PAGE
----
Courses at Delaware Tech are entirely web-based and offered on a web site provided by the College. The class consists of a course web site, instruction and student email and various online discussion sessions. Coursework it posted on the course web page and student complete assignments and testing online The courses require students to have access to a computer with a minimum 64 MB RAM and Windows 95, 98, 2000 or XP. Online advisors are available to discuss course offerings and requirements.

Delaware State University. The Delaware State university is located about 37 miles away from Millville in Dover, Delaware. This college was established on May 15, 1891 as the State College for colored Students under the Morrill Act of 1890. Today, Delaware State University enrolls 3,722 students who come from 28 states and 31 different countries.

Students attending Delaware State University can choose from 66 undergraduate degrees, 16 graduate degrees and 2 doctoral degrees, with options such as education, visual and performing arts, mathematics, accounting and finance, nursing and more. Over the past 115 years, this University has grown into a fully accredited university with a main campus and two satellite sites that consist of six colleges.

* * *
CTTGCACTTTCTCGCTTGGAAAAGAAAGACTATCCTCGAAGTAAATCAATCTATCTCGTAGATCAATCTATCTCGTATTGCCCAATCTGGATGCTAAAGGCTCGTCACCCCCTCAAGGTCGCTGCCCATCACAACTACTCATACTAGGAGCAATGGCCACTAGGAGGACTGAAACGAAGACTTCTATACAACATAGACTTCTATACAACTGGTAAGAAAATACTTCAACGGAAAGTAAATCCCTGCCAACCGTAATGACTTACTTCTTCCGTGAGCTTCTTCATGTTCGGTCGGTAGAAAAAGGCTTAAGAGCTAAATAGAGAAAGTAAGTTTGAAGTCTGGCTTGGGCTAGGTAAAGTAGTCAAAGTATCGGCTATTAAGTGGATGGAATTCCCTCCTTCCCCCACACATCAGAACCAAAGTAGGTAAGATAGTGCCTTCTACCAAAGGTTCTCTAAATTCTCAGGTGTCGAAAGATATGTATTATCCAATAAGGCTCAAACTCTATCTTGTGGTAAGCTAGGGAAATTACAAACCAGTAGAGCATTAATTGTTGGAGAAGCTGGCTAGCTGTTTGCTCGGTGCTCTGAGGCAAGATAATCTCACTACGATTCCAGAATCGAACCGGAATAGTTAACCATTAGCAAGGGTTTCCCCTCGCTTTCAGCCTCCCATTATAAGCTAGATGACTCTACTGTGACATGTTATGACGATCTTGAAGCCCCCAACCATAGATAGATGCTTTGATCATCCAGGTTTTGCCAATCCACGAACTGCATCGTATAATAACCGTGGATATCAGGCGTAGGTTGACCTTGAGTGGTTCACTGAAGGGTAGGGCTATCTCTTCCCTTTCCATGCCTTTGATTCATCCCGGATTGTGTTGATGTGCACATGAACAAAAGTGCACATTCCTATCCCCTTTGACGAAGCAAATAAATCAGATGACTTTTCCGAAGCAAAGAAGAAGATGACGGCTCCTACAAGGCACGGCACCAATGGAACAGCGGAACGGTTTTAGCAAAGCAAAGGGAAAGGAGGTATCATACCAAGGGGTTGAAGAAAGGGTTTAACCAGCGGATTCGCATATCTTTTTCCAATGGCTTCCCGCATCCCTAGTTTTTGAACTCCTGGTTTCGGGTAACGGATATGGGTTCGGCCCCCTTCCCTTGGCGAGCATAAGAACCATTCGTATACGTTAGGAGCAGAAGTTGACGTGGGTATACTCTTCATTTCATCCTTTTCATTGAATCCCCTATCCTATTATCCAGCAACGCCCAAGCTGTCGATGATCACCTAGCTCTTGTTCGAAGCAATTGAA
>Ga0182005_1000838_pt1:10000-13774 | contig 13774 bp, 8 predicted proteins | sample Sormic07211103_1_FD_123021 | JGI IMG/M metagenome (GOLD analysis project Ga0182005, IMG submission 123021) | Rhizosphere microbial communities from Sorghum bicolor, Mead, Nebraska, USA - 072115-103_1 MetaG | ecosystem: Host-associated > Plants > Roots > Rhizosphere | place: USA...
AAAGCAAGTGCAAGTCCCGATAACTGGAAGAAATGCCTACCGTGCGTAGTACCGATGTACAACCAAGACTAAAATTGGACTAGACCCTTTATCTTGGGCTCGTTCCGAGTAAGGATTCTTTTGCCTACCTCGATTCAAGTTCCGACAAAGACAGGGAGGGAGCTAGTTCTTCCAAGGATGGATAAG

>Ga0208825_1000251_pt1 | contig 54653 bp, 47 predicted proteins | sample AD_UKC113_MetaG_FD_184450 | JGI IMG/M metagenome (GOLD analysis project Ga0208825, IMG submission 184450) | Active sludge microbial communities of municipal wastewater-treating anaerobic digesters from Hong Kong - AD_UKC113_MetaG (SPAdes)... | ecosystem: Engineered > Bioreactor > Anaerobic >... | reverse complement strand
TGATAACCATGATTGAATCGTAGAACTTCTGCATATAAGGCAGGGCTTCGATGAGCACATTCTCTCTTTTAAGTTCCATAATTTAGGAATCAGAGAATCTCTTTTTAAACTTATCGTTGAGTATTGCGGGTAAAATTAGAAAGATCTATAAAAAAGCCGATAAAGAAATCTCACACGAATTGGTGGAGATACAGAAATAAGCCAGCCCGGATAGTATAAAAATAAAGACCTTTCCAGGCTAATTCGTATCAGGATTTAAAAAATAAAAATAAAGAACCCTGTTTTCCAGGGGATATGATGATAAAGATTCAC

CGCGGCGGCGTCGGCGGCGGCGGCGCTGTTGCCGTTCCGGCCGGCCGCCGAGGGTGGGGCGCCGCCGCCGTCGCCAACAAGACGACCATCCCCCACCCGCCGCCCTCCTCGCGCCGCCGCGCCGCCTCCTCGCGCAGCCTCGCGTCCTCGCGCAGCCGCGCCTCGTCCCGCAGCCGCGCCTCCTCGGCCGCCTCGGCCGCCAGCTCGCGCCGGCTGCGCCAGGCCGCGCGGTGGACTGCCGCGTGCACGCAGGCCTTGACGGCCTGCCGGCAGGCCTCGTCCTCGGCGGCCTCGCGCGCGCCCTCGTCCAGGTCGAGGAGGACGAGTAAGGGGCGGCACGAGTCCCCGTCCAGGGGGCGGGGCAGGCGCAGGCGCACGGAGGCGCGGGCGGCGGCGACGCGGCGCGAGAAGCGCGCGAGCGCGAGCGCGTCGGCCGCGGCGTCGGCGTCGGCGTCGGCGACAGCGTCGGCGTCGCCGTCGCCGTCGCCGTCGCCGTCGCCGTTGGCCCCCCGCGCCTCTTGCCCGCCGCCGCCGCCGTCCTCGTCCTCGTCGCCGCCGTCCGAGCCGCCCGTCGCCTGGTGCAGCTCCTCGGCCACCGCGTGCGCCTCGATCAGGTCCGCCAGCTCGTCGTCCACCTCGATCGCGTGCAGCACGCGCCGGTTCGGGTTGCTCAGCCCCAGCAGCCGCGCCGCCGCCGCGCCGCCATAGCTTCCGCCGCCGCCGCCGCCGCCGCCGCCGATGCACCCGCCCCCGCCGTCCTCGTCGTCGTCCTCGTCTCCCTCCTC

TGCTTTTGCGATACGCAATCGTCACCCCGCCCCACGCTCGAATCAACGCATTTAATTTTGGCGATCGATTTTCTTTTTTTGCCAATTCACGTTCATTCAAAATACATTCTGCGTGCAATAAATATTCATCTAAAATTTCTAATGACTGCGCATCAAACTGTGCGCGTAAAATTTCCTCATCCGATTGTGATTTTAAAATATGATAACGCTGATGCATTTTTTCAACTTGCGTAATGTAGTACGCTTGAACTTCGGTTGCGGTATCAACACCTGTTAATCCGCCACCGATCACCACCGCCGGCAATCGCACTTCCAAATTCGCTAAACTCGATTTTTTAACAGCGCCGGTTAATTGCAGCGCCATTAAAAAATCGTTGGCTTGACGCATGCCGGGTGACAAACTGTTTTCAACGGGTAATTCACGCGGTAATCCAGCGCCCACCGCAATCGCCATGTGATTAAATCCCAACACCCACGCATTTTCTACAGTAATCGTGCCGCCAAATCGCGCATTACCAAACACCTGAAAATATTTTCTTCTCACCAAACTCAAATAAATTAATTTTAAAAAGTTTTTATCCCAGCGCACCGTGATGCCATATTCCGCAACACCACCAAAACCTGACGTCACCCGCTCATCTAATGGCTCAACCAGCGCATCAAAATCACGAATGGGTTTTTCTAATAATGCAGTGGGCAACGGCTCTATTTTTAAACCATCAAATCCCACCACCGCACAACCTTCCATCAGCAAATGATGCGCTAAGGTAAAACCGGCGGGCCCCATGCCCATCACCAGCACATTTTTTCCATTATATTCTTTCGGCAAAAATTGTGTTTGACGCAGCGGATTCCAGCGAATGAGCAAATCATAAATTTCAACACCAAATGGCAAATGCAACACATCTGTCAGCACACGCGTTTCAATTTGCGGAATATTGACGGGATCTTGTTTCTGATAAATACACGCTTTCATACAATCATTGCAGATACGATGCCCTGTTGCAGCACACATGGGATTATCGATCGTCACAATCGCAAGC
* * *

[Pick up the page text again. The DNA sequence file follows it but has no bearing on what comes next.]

Delaware State University has a variety of distance learning online education experiences that involve teacher planning, technology and various instructional methods that bring together teachers and students at all different times and places. Their unique approach includes classroom learning combined with online resources, as well as courses that are offered in a totally web-based format.